Being in New York City is always the most beautiful paradox.
On one hand, the city is full of brilliant people: creatives, designers, entrepreneurs, writers + healers.
On the other hand, it can be super overstimulating: the sheer density of people, wifi/electrical waves + saturation of emotional energy.
New York City is a spiritual experience if you’re paying attention.
Spiritual as in – a mindful-awareness training ground.
Here are a couple practices to make walking on a busy street in Manhattan – or any other city a meditation:
Observe your thoughts + emotions.
Gom is the Tibetan word for meditation, which means to become familiar with, or to get used to. Meditation is, in essence, you getting used to your own mind. You’re paying attention to the types of thoughts + emotions that you experience in every moment.
You’re training yourself to be neutral, to observe all of the thoughts in your mind without judging them or putting too much stake in them.
I like to observe my mind when I’m in the city. I observe the world around me while simultaneously watching how my mind responds to it.
As you’re walking on the street, people get in your way, walk slow in front of you, walk fast behind you. It’s interesting to see how the mind responds to all of the different external stimuli.
Notice everything around you without reacting to it, and if you react, just observe that.
There are so many people in New York City – and because everyone is walking – they’re all in your face + in your space … human beings everywhere – each one a walking, talking brilliant intricate mess of genius + loving-kindness mixed with challenge + heartaches.
So you’ll be walking down the street – and on the same city block that you see a couple embracing passionately in a kiss, you hear a construction worker screaming at his co-worker.
You might get agitated, irritated, overwhelmed, exhausted, or you might feel adventurous, cheerful, inspired + all charged up.
Noticing how you feel gives you more power over your feelings, and makes the uncomfortable ones disappear more quickly.
Pay close attention + build your field of neutral awareness.
City-living requires coordination with others + patience. If you don’t pay attention crossing at each intersection, you could get hit by a car.
In a crowd at the corner waiting for the light to turn, you feel the hot breath of someone behind you on your neck as the crowd forces them to walk near.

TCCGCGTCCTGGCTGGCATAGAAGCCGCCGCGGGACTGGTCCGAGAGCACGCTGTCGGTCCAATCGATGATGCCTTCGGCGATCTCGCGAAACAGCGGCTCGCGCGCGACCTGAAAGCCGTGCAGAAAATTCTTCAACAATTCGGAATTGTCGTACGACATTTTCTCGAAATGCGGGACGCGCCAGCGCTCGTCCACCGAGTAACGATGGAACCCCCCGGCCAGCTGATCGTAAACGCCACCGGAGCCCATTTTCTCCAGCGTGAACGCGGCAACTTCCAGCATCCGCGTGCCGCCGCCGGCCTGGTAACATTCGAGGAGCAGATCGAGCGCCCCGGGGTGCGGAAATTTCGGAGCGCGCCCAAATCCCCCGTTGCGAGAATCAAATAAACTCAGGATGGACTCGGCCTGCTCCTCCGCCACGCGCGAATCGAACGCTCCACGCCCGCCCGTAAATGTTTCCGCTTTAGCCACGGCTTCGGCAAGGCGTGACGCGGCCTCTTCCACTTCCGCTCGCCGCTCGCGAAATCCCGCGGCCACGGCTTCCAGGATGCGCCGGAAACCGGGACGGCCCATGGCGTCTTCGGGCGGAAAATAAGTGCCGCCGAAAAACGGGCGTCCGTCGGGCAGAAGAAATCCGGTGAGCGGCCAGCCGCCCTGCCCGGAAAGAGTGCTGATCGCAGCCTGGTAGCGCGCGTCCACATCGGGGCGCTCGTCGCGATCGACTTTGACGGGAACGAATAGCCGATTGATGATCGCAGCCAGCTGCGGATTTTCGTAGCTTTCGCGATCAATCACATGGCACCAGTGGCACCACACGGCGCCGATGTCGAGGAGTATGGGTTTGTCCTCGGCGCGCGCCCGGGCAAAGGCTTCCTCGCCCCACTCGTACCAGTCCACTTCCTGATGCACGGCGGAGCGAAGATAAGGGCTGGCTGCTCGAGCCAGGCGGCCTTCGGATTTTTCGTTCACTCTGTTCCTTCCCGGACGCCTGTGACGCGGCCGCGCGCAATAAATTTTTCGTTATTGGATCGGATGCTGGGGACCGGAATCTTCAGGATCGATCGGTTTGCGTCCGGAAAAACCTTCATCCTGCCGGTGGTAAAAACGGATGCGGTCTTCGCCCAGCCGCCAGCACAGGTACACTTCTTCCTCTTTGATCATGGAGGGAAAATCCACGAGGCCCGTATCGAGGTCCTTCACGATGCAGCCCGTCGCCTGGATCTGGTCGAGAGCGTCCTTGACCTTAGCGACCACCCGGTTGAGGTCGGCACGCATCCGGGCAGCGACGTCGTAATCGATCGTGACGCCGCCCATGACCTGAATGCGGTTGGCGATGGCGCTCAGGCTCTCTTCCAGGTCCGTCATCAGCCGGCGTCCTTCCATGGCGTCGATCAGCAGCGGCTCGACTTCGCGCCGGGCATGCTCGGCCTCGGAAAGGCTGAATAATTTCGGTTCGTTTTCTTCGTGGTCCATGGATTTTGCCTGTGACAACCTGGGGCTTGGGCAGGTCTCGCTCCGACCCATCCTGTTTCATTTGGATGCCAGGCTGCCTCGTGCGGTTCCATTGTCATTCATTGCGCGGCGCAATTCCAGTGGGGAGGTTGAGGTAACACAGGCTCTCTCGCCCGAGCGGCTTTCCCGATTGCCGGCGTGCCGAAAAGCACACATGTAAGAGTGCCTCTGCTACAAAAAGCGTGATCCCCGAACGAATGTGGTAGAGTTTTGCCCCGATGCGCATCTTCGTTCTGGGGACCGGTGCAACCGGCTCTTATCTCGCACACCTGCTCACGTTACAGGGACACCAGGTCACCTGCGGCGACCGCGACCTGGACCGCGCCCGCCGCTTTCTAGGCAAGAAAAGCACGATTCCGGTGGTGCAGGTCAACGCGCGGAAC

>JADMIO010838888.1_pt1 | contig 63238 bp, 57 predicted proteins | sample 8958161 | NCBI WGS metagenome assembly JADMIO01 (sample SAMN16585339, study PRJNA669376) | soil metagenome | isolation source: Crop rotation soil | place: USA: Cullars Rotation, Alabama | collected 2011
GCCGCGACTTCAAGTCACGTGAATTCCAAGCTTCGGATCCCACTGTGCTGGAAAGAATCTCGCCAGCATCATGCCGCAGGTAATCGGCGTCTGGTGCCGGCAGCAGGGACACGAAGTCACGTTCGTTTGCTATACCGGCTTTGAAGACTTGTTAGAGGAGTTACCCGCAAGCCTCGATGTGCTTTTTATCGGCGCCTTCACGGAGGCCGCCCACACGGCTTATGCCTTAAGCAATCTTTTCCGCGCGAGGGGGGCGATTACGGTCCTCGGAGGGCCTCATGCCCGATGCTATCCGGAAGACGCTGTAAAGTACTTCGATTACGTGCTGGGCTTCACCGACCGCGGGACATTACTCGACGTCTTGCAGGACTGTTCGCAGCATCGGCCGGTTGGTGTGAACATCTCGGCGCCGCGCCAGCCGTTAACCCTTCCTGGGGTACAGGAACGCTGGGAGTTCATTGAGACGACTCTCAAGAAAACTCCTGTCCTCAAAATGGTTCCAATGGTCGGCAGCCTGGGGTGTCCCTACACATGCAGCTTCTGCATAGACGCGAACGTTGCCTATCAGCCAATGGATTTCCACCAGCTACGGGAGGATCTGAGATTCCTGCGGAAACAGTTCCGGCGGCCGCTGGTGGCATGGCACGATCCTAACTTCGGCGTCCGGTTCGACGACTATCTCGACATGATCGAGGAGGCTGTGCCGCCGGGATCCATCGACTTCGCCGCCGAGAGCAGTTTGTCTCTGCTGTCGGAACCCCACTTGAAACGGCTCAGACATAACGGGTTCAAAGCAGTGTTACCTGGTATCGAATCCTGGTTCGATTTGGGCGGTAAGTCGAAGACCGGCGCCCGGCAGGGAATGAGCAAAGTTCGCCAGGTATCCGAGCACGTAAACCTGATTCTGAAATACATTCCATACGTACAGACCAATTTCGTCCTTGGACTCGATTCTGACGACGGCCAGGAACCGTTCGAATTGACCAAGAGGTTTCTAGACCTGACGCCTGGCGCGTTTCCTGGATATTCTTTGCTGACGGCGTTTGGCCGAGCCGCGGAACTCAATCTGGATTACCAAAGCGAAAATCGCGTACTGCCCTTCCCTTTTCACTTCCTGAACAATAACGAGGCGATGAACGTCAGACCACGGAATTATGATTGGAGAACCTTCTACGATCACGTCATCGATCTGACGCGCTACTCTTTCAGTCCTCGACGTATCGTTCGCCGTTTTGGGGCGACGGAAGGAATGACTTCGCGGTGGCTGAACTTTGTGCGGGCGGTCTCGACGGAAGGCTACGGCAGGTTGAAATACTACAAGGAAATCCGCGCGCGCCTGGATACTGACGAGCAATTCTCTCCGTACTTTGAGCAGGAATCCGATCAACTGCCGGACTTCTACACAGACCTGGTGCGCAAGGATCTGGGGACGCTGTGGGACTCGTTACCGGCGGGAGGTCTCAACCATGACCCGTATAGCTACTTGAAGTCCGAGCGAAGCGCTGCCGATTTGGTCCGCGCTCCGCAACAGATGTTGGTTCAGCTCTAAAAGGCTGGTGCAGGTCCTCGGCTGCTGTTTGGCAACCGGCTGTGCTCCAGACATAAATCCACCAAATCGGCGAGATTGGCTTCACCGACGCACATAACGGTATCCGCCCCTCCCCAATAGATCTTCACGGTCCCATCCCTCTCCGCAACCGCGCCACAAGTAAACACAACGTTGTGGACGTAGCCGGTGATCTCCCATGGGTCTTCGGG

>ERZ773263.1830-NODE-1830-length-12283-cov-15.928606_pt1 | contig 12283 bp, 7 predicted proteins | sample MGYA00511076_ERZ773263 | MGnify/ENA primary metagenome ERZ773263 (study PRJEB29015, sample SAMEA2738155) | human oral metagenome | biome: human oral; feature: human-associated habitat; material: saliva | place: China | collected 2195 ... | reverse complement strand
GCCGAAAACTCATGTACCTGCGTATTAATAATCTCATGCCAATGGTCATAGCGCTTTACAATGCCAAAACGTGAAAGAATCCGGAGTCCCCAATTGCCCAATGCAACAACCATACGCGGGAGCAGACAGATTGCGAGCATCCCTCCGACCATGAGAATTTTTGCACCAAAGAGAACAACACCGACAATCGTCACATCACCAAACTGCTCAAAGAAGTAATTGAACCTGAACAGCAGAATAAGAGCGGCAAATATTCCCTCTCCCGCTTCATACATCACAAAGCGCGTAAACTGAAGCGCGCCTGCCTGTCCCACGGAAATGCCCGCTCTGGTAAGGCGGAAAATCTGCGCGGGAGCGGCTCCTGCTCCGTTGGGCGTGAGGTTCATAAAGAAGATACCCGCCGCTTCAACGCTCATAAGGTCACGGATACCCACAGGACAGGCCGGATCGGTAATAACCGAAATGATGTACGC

And then there are times when you just get the short end of the stick: you’ve been trying to hail a cab for ten minutes + then someone steps in ten feet up the street and grabs the only available cab.
By paying attention with a neutral mind, everything happens more smoothly + easily.
Practice patience, generosity + tiny acts of kindness.
The kindness of strangers is inspiring, + the city seems to offer so many more opportunities to give + receive kindness.
I like to hand out my little special message cards when I’m trapped in a moment of time with strangers in the elevator. Especially the ones who look stressed. I like to see the sunshine break across their face as they smile.
The tiniest gestures, when unexpected, remind us how precious each moment is + how much we have to offer to the world.
It’s this human interaction – I see you, I value you, I appreciate you. It makes all the difference.
Find + foster your softer side.
New York City has also taught me that a courageous softness in your heart melts others’ anger, tension and hardness. The art of non-reaction also helps. Just waiting an extra moment before we respond to someone who’s coming at us with fierce energy can make all the difference.
And I’ve learned that it’s fun to ask the cab drivers and building security guards how their day is going + really listen – it totally cheers them up.
I had the most touching conversation with an Uber driver, a gentle, friendly guy who lives in North Carolina with his family. He grew up in NYC + his mother still lives there. She refuses to leave the city, even to visit them in North Carolina. Her health is not the best, so he flies up to the city every week to care for her. That’s the power of love.
I remember during a previous trip to the city I met a cab driver who was super serious about his spiritual practice – he was preparing go to India on a retreat. He was reciting healing mantras in his mind as he drove strangers around – big love! Very inspiring.
By asking people how they’re doing + really caring, I get the most interesting, surprising answers that inspire me immensely + help me feel more connected, even though I’m in a big city.
Be kind to yourself.
Necessary virtues for big-city living are patience, generosity, flexibility, awareness, attention, kindness + love – not only for others, but also yourself.
NYC also continuously teaches me the art of self-care. It’s so easy to get exhausted and overstimulated, or to forget to drink water or use the bathroom – and then you’re stuck on the street with a long way to travel. Being aware also means paying attention to your own inner cues + doing what you need to do in order to nurture yourself.
In the urban jungle, where your space is my space is her space + his space …
The air I’m breathing now has been inside someone else’s body just moments before …
It requires a gentle spacious attitude. A softness. A patience. It starts with ourselves. A quiet watching + observing. Then it radiates to others around us + through our interactions.
It helps us be ever so much more loving toward others + loving toward ourselves, no matter where we are in the world. Which makes life extremely meaningful + makes every moment count.
Love + flower petals,
Photos taken at the Rubin Museum of Tibetan Art, NYC